After roaming the islands of Greece (Mykonos, Santorini, Ios, Paros) over 3-4 weeks, it was time to hit up the mainland, Athens! We spent 3 sweltering hot days exploring in 40C/104F heat and also hit the nearby beach clubs/hotel pools.
Athens is quite large and we were looking to stay somewhere budget before we began our 4-day journey to Croatia. We stayed at Hotel Cosmos in the area of Metaxourgeio.
This area is getting a reputation as an artistic and fashionable neighbourhood due to the opening of many art galleries, museums, and trendy restaurants and cafes. It was easily accessible by Metro from the port of Piraeus which is one of the 2 ports in Athens.
We were able to walk to most attractions and the Metro station was right nearby. It didn’t feel like a touristy neighbourhood and English wasn’t spoken that frequently but as mentioned in prior posts we enjoy to stay in more “local” areas.
What to do in Athens
The main reason people visit Athens is to see the stunning historic area of Acropolis, and then use the port to skip off to the islands. Instead of taking an organized tour to visit the Acropolis we downloaded the Rick Steves walking tour podcast. He gives you a detailed description of exactly what you are looking at with directions on where to walk, facts & stories. With only one set of headphones, we were attached at the hip, literally, whilst we walked around exploring. This saved us close to 40-50 Euro by not going in a tour group.
Seeing the historical Parthenon was definitely a highlight (shown below). It is currently under construction and they believe it will be completed by 2020 which we highly doubt.
Make sure you make a visit to the Acropolis Museum after exploring the Acropolis. A small fee of 5 euro will grant you entry inside. Jacobs highlight? A small lego construction built of the Acropolis which was donated by Sydney, Australia.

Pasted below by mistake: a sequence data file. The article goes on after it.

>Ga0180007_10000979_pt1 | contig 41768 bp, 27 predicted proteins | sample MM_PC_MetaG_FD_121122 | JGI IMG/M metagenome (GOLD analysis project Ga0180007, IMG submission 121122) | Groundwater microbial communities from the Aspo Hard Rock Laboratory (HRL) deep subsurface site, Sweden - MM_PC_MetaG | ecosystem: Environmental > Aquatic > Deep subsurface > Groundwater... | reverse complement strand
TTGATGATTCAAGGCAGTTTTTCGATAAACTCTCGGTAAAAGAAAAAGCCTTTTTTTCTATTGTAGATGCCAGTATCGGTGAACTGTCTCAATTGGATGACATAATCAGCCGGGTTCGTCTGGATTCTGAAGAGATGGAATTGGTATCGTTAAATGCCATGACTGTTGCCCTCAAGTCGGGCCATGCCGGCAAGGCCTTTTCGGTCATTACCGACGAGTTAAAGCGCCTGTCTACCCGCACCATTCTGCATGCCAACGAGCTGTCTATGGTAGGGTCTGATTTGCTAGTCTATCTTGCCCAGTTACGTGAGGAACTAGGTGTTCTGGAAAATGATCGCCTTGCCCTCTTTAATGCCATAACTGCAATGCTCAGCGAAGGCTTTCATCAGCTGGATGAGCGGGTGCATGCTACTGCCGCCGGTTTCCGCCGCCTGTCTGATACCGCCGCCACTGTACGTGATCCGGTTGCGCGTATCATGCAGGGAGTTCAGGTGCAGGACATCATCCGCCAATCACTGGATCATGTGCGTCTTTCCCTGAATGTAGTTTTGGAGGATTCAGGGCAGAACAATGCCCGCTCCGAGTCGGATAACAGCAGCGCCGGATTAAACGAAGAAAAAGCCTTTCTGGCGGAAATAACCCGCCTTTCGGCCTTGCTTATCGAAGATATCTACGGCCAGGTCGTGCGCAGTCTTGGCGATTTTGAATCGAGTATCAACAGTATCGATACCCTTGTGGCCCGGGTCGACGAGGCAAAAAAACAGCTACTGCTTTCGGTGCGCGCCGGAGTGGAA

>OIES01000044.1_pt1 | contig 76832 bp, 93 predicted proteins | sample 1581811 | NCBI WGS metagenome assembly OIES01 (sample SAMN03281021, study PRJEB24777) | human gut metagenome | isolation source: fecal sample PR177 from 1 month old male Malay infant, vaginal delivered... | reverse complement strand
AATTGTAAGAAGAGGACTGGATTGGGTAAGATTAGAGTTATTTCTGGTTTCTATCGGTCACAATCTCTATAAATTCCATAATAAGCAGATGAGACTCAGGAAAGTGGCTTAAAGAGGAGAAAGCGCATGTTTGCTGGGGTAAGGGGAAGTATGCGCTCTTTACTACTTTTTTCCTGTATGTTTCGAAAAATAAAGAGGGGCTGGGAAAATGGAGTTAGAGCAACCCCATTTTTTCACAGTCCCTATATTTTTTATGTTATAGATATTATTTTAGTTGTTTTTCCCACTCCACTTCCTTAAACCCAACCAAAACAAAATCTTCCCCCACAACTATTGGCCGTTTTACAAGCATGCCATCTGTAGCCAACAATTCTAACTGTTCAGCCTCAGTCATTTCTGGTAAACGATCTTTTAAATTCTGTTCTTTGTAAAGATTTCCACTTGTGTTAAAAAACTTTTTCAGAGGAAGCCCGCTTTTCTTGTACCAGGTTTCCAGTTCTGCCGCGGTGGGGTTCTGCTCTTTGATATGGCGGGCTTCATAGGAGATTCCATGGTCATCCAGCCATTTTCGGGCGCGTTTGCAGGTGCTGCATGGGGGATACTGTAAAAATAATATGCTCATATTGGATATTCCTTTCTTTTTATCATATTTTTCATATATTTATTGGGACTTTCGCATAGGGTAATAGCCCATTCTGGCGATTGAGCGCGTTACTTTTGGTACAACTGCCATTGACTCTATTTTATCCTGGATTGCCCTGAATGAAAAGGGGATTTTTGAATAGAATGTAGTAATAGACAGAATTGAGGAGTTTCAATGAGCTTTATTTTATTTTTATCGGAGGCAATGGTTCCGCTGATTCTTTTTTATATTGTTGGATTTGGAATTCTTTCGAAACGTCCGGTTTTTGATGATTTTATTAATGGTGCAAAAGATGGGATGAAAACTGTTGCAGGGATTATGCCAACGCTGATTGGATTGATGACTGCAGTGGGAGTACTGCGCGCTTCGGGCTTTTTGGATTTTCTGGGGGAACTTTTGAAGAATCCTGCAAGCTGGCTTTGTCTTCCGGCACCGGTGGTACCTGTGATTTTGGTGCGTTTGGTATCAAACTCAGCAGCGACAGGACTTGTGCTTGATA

During twilight take a walk, or the funicular (tram) to the top of Mt Lycabettus.
Every city always has a mountain or tower to view the city from above, but this is one of the best… you get a full 360 view of a densely populated, very flat, ancient city, that is Athens. The walk from the bottom of the hill will take around 30 minutes and it isn’t too challenging. You also have the option to take the funicular up or down if needed but it’s quite overpriced.
Once you are up the top there are a handful of restaurants from fine dining to casual, making for the perfect place to watch the sunset over Athens. It’s recommended to make a reservation if you wish to head to the fancier restaurants.
Visit the beaches
Although Athens is mostly famous for its sightseeing and not for the beaches, there are still many beaches in Athens, generally about 30mins out of town. The beaches are spread all along the southern and the northeastern side of the peninsula. We felt like we accomplished enough on the first day of exploring Athens, that we decided to hit the beaches. The beaches are easily accessible via Metro and then Bus. The metro will cost 1.60 Euro and the bus is a free transfer. Just hope you don’t get a popped bus tyre halfway through the trip as we did. You will have to find your own way to the beach!
Once we figured out where we take another bus we headed to the town of Vouliagmeni and attempted to visit Astir Beach which was highly recommended on TripAdvisor but unfortunately they wanted 50 Euro for the both of us to even ENTER the beach even when there were no sunbeds available… No thanks! Just across from Astir Beach was another beach, free so we were able to enjoy the sun here.
This is one of the main streets in Athens and is known for its array of shopping options. You can find almost anything along here from big brand names to electrical stores and a couple of restaurants.
To find a more extensive list of places to eat, hotels and more activities in Athens visit here.
Married days survived: 140